One of the best flamenco shows in town is Tablao Flamenco Albuquerque. It’s a hot ticket that consistently elicits rave reviews. Be prepared for a mesmerizing and exhilarating performance of this passionate, dramatic dance and music spectacle. There’s strumming and drumming, singing, clapping, tapping, stamping and plenty of swirling and twirling. Dancers command the stage with a fiery intensity. Their smoldering magnetism draws the audience in and refuses to let go until the last flick of the wrist. It’s impossible to take your eyes off these gifted performers, as their feats of movement and the speed at which they perform them is jaw-dropping impressive. Also remarkable is the fact that as a tablao, the show is mostly improvisational, demanding close communication between dancer and musician.
Finding a place to lay your head down at night is never an issue in Duke City. Accommodation options range from high-end properties and historic hotels to cozy inns and B&Bs, along with the proverbial chain brands. Relatively new to the lodging scene is Hotel Chaco, a Heritage Hotel & Resort. This boutique, luxury property on the edge of the Old Town District is a standout.
Inspired by the ancient civilization at Chaco Canyon, a UNESCO World Heritage Site, the hotel seamlessly blends traditional and contemporary styles, using a color palette of soothing organic tones. Guests are in for a sensory treat as soon as they enter this special property and find themselves surrounded by unique and beautiful pieces of art. The hotel houses one of the most prominent collections of original contemporary Native American and New Mexican artwork in the world. More than twenty-three, highly celebrated Native American artists from ten Southwestern pueblos and tribes are represented.
The front doors, designed by artist Tammy Garcia of the Santa Clara Pueblo, are a modern interpretation of the black on black pottery renowned from this particular pueblo. Inside the lobby, there are several sculptures; the centerpiece is a striking bronze, entitled, “Oneness,” by Joe Cajero of the Jemez Pueblo. It’s a representation of the connection of one with nature and the mind/body/spirit. Above the front desk is a ceramic piece called, “The Guardian,” by Roxanne Swentzell of the Santa Clara Pueblo. It’s intended to watch over the hotel like a spiritual guardian angel. Paintings on the walls evoke elements involving sacred symbols, petroglyphs, iconic Southwestern images, ceremonial architecture, seasonal features and more.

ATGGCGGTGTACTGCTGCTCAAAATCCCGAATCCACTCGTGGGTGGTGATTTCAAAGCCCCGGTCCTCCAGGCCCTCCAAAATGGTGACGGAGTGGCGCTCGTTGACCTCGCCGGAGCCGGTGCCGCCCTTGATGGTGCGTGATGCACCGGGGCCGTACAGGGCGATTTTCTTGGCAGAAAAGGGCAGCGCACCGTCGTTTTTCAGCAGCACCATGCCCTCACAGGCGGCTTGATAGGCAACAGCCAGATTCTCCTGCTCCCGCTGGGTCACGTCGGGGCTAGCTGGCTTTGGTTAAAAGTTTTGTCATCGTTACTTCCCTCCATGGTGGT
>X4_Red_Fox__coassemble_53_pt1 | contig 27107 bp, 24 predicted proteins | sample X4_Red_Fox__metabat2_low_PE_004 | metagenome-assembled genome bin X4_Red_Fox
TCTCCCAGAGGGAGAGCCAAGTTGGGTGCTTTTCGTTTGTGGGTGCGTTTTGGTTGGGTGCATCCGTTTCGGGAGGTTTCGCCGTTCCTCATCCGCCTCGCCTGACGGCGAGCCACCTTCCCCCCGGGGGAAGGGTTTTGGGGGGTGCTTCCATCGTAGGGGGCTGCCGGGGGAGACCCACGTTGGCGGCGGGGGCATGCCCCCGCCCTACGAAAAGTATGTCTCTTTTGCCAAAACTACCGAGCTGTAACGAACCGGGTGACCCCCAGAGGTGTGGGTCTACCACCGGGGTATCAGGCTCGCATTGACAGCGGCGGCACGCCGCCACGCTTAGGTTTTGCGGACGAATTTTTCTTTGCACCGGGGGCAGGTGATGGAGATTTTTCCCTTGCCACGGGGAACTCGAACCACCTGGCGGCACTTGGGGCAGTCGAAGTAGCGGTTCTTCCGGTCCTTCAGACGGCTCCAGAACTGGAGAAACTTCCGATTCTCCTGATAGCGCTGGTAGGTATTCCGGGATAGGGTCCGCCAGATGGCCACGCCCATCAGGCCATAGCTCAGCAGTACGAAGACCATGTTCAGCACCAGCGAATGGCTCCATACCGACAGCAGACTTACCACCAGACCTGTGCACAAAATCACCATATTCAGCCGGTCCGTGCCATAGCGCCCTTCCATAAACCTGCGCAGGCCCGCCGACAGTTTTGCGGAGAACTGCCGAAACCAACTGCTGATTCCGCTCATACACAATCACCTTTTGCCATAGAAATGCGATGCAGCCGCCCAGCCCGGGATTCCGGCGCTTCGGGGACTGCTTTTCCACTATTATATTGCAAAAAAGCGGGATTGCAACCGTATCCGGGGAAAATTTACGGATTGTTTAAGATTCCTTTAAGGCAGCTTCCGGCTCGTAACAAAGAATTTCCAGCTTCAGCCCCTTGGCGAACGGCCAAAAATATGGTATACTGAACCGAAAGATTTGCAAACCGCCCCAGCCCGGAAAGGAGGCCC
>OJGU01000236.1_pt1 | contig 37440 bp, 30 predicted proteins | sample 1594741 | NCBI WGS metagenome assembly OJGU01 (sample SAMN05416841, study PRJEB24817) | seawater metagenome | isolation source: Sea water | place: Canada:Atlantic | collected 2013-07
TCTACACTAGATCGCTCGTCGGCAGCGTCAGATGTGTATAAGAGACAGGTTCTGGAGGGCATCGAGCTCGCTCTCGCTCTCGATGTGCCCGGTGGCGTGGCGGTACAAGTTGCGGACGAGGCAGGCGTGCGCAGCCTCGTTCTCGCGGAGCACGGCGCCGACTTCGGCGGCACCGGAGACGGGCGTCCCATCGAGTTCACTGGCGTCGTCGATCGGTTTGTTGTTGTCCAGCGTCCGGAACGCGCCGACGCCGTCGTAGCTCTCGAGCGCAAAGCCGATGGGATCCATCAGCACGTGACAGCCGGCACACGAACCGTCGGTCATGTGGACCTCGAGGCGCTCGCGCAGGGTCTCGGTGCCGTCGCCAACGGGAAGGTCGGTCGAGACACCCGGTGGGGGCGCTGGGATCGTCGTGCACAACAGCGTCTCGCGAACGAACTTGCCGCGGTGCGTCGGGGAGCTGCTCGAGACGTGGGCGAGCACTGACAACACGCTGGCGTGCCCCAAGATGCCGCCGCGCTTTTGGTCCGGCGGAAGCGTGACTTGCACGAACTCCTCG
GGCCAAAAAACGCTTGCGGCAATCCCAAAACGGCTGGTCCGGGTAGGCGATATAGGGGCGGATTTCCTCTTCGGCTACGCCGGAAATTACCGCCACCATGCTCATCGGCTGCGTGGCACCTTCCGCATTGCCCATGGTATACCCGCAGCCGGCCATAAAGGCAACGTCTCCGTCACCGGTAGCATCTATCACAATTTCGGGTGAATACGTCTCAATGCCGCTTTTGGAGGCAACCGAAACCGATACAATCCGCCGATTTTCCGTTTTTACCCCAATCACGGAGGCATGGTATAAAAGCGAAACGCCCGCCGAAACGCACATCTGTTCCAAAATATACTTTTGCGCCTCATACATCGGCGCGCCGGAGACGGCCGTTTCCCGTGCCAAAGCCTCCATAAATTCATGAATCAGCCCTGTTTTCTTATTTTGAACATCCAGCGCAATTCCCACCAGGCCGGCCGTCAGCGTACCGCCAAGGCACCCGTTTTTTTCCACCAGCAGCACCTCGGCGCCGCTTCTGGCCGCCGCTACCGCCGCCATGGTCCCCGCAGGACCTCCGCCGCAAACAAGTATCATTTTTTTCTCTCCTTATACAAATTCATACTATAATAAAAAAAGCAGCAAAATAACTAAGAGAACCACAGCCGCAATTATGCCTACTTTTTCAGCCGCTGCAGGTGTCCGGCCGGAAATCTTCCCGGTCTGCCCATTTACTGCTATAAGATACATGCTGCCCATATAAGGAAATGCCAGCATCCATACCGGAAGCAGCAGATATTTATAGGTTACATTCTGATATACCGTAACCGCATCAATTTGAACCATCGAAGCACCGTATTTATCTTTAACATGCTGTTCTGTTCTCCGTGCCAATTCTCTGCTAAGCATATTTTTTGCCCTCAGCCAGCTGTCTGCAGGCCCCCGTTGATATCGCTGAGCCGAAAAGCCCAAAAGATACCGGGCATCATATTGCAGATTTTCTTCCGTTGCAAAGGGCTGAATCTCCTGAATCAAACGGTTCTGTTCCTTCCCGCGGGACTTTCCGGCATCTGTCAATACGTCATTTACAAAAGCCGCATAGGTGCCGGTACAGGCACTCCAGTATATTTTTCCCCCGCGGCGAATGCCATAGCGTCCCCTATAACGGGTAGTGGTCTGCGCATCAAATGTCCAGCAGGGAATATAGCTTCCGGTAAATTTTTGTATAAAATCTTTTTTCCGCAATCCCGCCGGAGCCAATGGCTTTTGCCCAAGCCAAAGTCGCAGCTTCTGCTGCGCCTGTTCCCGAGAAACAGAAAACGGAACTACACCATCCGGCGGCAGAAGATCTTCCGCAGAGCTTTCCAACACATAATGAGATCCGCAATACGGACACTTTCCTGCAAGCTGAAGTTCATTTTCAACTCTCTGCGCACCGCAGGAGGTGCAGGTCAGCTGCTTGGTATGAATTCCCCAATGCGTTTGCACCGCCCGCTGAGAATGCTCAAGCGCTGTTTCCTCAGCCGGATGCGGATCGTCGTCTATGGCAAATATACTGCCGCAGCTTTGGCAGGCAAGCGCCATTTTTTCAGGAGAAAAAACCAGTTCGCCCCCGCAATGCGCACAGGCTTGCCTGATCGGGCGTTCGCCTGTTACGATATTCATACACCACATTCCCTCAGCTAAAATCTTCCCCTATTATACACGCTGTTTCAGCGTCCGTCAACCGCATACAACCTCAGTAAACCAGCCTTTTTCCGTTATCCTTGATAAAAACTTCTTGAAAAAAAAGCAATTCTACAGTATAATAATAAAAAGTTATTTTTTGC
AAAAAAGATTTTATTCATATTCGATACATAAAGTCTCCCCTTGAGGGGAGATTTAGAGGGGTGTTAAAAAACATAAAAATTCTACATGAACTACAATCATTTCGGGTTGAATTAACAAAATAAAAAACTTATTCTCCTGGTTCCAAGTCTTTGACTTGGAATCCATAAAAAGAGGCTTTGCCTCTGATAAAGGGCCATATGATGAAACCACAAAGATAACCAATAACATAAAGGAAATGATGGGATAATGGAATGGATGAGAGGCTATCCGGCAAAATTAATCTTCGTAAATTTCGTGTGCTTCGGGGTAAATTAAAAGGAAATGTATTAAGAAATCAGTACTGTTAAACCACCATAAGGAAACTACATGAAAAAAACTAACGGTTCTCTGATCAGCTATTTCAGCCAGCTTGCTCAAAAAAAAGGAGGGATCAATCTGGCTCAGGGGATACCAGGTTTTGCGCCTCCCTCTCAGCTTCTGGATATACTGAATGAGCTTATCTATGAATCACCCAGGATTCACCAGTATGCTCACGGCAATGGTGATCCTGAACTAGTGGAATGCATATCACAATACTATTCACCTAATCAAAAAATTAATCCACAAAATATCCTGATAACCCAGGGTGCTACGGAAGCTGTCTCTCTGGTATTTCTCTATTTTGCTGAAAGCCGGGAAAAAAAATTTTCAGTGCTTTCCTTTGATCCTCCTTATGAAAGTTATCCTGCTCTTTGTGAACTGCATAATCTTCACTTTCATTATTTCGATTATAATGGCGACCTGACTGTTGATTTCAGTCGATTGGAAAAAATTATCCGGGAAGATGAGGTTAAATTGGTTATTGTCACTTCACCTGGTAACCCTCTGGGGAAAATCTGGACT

The hotel is amenity- rich with a full-service restaurant, bar, wine tasting room, outdoor pool and fitness center. Rooms are spacious, perfectly appointed and tastefully decorated. The rugs above the beds are particularly eye-catching. They were woven by Navajo weavers on native style looms in the traditional manner of their ancestors.
The hotel’s restaurant, Level 5, is on the fifth floor and rooftop of the building, and is named in homage to Chaco Canyon’s Pueblo Bonito, which had five levels. The rock and beam design and framed views of the mountains give the place a canyonesque feel, creating an atmosphere that is both cozy and expansive. The food is equally impressive with dishes that reflect local, regional and specialty ingredients from partner farmers and growers. Recent offerings included Watermelon-Guava BBQ Glazed Chicken Breast, Miso Steam Chilean Sea Bass and House Made Agnolotti Pasta with Hatch Green Chile, Sweet Corn and Ricotta Cheese. Save room for the Chaco Lime Curd Tartlet or New Mexico Yerba Buena Semi-Freddo.
As the sun begins to set, grab a seat on the deck, along with a specially crafted cocktail, and admire the breathtaking view of the Sandia Mountains. The word “sandia” means watermelon in Spanish and you’ll quickly understand why this is the perfect name for these peaks. When the sun shines against the western face of the mountains at the golden hour, they take on a rosy pink hue. It’s a divine sight that resembles an Impressionist painting. One for the memory books, for sure.
For all things Albuquerque, visitalbuquerque.org.